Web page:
Can The Old Course Stand The Test Of Time?

In this article, Neil Tappin asks can the Old Course stand the test of time?

can the Old Course stand the test of time?
(Image credit: Getty Images)

The 150th Open Championship will go down as a classic. A leaderboard ebbing and flowing with the world’s best names and a firm fast course balancing the requirement for skill and luck in equal measure. To think that 149 years after St Andrews hosted its first Open, the Old Lady is still putting the world’s best through their paces. 

And yet, with the winning score at -20 (the tied lowest ever in Major history), questions will be asked about the severity of the test. In benign final round conditions there were four drive-able par 4s and two reachable par 5s. Even average-length players were able to capitalise on these opportunities and as such, only four of the top 21 failed to break 70 on Sunday (McIlroy, Hovland, Scott and Kim). Cameron Smith played the final 9-holes in just 30 shots.

Of course, there’s some important context here. St Andrews was unusually brown this year, baked by the summer sun it played as firm and fast as many of us have ever seen. What’s more, the wind we all hope for at the Open, never really showed up. Even with the pins tucked away, these factors, which are out of anyone’s control, combined to take the edge off the Old Course. 

The first question to answer is, does it matter? There’s no doubt that with all the leading protagonists making birdies, it added to the excitement. What’s more, watching these players drive par 4s that most of us mere mortals would get nowhere near, is hugely impressive. Had it been 10-shots harder, would it have been a better spectacle? Maybe, maybe not. 

And yet, once the dust settles on the 150th Open Championship, those at the helm will be left to ponder how the Home Of Golf stood up to the class of 2022. In particular, did it require the usual blend of artistry, power, technique, strategy and mental strength required to win the biggest tournament in the game? The answer to this isn’t straight forward. 

With so many penal bunkers to navigate and bone hard conditions that gave those traps a magnetic quality, there was danger on every hole. What’s more, the perched pin placements required a deft touch to get the ball close. There’s no doubt Cameron Smith was a worthy winner and the strength of the leaderboard was a testament to the quality of the layout.

And yet, those with a critical eye will point to the high number of driver-wedge holes and ask whether this year’s Open required every player to hit every club in the bag. Quite simply, did the players show us the full extent of their skills?

These are the questions those within the R&A will need to consider. As golf moves on from here and players become even more highly tuned, what can we expect from the next St Andrews Open and the one after that? Ensuring the oldest of golf courses retains its relevance is something the R&A has had a masterful touch for over the years. Without altering what makes it unique, they have preserved the challenge, updating it quietly to reflect how the game at the highest level has moved on. Change, as they say, is inevitable but perhaps that’s what’s needed for things to stay the same.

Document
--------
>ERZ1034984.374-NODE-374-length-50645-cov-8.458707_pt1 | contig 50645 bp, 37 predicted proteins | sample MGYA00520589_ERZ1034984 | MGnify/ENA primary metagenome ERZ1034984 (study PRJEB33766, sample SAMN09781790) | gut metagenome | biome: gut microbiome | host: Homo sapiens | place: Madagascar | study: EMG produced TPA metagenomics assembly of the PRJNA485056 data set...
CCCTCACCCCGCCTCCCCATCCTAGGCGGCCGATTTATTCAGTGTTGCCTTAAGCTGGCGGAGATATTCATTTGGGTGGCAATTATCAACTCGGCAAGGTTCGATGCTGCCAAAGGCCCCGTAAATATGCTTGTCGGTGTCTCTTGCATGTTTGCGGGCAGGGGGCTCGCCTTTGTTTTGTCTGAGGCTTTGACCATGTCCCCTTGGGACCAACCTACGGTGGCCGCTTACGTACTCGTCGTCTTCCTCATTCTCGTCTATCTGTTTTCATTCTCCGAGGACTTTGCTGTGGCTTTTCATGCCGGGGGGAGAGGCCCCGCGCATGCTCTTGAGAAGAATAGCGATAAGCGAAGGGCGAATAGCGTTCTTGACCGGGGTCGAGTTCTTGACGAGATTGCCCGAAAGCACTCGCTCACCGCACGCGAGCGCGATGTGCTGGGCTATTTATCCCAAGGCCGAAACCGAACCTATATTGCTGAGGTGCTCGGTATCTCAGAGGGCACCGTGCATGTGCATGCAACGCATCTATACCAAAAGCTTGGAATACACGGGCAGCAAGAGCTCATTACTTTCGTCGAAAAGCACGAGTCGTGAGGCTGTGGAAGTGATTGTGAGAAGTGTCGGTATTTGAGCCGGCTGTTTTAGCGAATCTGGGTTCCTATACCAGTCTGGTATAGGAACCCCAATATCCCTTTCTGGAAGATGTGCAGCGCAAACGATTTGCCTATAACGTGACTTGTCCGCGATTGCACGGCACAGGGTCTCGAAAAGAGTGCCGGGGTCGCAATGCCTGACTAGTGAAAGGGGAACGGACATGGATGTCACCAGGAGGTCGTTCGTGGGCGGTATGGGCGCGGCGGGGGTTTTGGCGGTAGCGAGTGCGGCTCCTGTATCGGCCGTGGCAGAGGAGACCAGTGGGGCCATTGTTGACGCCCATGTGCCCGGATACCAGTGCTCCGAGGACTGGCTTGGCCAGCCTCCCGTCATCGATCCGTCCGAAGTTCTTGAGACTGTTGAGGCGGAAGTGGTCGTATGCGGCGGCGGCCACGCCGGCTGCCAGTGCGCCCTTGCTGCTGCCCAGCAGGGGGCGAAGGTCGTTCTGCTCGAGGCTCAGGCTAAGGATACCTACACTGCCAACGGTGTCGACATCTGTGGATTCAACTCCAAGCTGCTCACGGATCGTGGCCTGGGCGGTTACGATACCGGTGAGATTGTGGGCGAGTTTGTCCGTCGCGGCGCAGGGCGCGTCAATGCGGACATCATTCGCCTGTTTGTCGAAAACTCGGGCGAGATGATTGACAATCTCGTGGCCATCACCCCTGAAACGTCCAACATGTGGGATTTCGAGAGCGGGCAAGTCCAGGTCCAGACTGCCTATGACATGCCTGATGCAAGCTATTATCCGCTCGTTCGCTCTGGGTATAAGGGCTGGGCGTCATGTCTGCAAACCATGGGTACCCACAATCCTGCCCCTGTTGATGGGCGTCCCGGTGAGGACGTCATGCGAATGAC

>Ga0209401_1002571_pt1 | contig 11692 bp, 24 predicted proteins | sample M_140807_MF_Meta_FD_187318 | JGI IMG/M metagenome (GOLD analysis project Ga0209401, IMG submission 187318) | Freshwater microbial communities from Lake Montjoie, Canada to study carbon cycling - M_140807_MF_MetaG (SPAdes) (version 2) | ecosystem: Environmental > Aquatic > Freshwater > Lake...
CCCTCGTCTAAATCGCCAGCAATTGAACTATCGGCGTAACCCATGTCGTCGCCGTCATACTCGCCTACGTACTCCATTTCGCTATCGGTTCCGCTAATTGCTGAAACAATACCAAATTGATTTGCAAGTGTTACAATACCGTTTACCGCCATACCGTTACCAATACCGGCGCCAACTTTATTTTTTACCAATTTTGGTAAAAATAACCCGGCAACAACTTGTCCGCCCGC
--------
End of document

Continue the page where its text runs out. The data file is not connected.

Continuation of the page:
Neil Tappin
Neil Tappin

In his current role, Neil is responsible for testing drivers and golf balls. Having been a part of the Golf Monthly team for over 15 years and playing off a handicap of 3, he has the experience to compare performance between models, brands and generations. For 2022 he thinks the main trend in drivers is: "In a word, consistency. Whilst all the brands are talking about ball speed (and the new drivers are certainly long), my biggest finding has been how much more consistent the ball flights are. Mishits don't seem to be causing the same level of drop-off or increase in the spin numbers. This means that more shots seem to be flying the way you want them to!" As far as golf balls are concerned the biggest development is in the, "three piece, non-Tour, urethane-covered section. For regular golfers, these models offer superb performance at both ends of the bag without denting your wallet quite as much as the premium Tour-played options."


Originally working with the best coaches in the UK to produce instruction content, he is now the brand's Digital Editor and covers everything from Tour player interviews to gear reviews. In his time at Golf Monthly, he has covered equipment launches that date back well over a decade. He clearly remembers the launch of the Callaway and Nike square drivers as well as the white TaylorMade driver families, such as the RocketBallz! If you take a look at the Golf Monthly YouTube channel, you'll see his equipment videos dating back over a decade! He has also conducted 'What's In The Bag' interviews with many of the game's best players like Rory McIlroy, Dustin Johnson and Jon Rahm. Over the years, Neil has tested a vast array of products in each category and at drastically different price-points. 

Neil is currently playing: Driver: TaylorMade Stealth Plus Fairway Wood: Titleist TSi2 Hybrid: Titleist TS3 Irons (4-9): Mizuno JPX 919 Forged Wedges: Titleist Vokey SM7 46˚, 50˚, 54˚, 60˚ Putter: Odyssey Triple Track Ten Ball: Titleist Pro V1X